In addition, quality assurance is enhanced by pelletized pavement marking mixtures in accordance with the present invention. Pelletized pavement marking mixtures in accordance with the invention are easily sampled for quality assurance because such mixtures are substantially homogeneous. In contrast, proper sampling of conventional heterogenous pavement marking mixtures can require mixing if the individual components of the conventional heterogeneous pavement marking mixtures settle or segregate during shipping and handling. Pavement markings formed from pelletized pavement marking mixtures in accordance with the invention also retain their retroreflective characteristics for relatively long periods. When a pelletized pavement marking mixture in accordance with the present invention is applied to a road surface to form a pavement marking, at least a portion of the retroreflective particles in the substantially homogeneous pelletized mixture becomes embedded below the surface of the pavement marking and thus is more resistant to wear.

The invention is further illustrated by the following examples.

EXAMPLE 1.

660 pounds of solid alkyd resin is liquified in an oil jacketed heating vessel to a temperature of about 300 F. Thereafter, 90 pounds of alkyd oil, 400 pounds of rutile titanium dioxide, 1,700 pounds of calcium carbonate, and 1,200 pounds of glass beads are added to the liquified alkyd resin. The so-formed mixture is blended together for a period of 45 minutes at a sustained temperature of about 310 F. to form a substantially homogeneous pavement marking mixture. The so-formed substantially homogeneous pavement marking mixture is then extruded from the heating vessel and is subsequently pelletized.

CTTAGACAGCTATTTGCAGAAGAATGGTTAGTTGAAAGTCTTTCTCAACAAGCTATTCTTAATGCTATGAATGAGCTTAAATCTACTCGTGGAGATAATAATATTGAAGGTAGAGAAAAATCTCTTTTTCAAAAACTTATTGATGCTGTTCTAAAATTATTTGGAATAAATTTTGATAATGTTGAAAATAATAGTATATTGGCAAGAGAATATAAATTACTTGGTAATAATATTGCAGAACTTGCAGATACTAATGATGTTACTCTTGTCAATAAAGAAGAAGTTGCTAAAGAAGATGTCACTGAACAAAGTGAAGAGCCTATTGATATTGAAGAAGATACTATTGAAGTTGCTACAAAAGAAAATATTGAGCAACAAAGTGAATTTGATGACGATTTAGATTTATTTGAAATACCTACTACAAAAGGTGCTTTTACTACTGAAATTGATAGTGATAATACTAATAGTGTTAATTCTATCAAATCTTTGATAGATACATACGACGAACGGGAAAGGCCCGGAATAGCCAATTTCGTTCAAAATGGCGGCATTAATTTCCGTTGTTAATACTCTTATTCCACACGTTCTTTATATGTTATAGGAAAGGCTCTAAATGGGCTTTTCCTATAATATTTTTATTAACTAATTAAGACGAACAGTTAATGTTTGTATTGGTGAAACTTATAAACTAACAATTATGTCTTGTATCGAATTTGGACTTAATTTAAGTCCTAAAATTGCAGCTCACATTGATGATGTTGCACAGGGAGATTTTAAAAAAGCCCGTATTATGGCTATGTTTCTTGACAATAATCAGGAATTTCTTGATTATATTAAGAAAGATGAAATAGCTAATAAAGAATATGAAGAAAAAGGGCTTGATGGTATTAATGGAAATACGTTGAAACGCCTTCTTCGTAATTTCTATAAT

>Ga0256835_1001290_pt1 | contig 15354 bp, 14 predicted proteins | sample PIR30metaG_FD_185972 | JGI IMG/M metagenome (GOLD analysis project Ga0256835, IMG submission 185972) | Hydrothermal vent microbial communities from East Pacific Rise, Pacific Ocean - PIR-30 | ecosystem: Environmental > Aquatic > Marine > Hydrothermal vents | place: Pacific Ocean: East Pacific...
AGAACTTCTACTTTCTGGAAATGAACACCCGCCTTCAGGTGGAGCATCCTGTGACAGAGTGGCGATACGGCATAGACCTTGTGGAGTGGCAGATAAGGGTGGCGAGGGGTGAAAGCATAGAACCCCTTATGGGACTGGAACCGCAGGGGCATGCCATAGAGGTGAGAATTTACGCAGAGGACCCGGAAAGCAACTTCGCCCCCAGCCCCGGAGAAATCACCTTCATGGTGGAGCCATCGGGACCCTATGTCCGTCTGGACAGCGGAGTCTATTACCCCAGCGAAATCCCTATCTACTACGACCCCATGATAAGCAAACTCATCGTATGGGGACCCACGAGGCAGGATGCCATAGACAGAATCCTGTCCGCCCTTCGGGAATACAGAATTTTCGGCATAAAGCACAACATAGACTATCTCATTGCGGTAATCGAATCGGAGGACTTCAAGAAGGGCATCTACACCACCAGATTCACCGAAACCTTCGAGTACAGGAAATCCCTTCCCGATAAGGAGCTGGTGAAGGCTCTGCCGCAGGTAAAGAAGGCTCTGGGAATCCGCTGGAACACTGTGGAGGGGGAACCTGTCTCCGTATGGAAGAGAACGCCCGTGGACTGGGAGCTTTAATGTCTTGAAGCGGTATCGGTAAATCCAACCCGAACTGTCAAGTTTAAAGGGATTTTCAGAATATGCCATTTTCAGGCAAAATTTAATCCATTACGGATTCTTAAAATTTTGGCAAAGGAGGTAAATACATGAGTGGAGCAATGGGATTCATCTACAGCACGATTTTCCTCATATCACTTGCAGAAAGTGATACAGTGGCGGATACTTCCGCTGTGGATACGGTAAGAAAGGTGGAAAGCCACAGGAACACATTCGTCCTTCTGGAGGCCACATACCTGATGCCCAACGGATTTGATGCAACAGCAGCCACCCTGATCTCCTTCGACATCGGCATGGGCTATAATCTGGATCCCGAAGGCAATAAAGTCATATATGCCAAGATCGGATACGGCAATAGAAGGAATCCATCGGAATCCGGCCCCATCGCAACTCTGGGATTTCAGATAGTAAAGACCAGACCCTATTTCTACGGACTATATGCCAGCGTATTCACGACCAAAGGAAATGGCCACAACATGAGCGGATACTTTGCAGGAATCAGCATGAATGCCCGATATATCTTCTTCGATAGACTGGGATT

EXAMPLE 2.

660 pounds of solid hydrocarbon resin is liquified in an oil jacketed heating vessel to a temperature of about 300 F. Thereafter, 90 pounds of hydrocarbon oil, 400 pounds of rutile titanium dioxide, 1,700 pounds of calcium carbonate, and 1,200 pounds of glass beads are added to the liquified hydrocarbon resin. The so-formed mixture is blended together for a period of 45 minutes at a sustained temperature of about 310 F. to form a substantially homogeneous pavement marking mixture. The so-formed substantially homogeneous pavement marking mixture is then extruded from the heating vessel and is subsequently pelletized.

The pelletized pavement marking mixtures produced by the foregoing examples in accordance with the invention minimize the amount of mixing time required by the end-user because the components have been pre-blended, heated, and extruded to form substantially homogeneous pellets. The pelletized mixtures also resist weathering during storage because the fillers have been incorporated into the substantially homogeneous pellets. The pelletized mixtures are later readily melted in preparation for application and when applied to a road surface, set up within a few minutes of application to a road surface and resist weathering.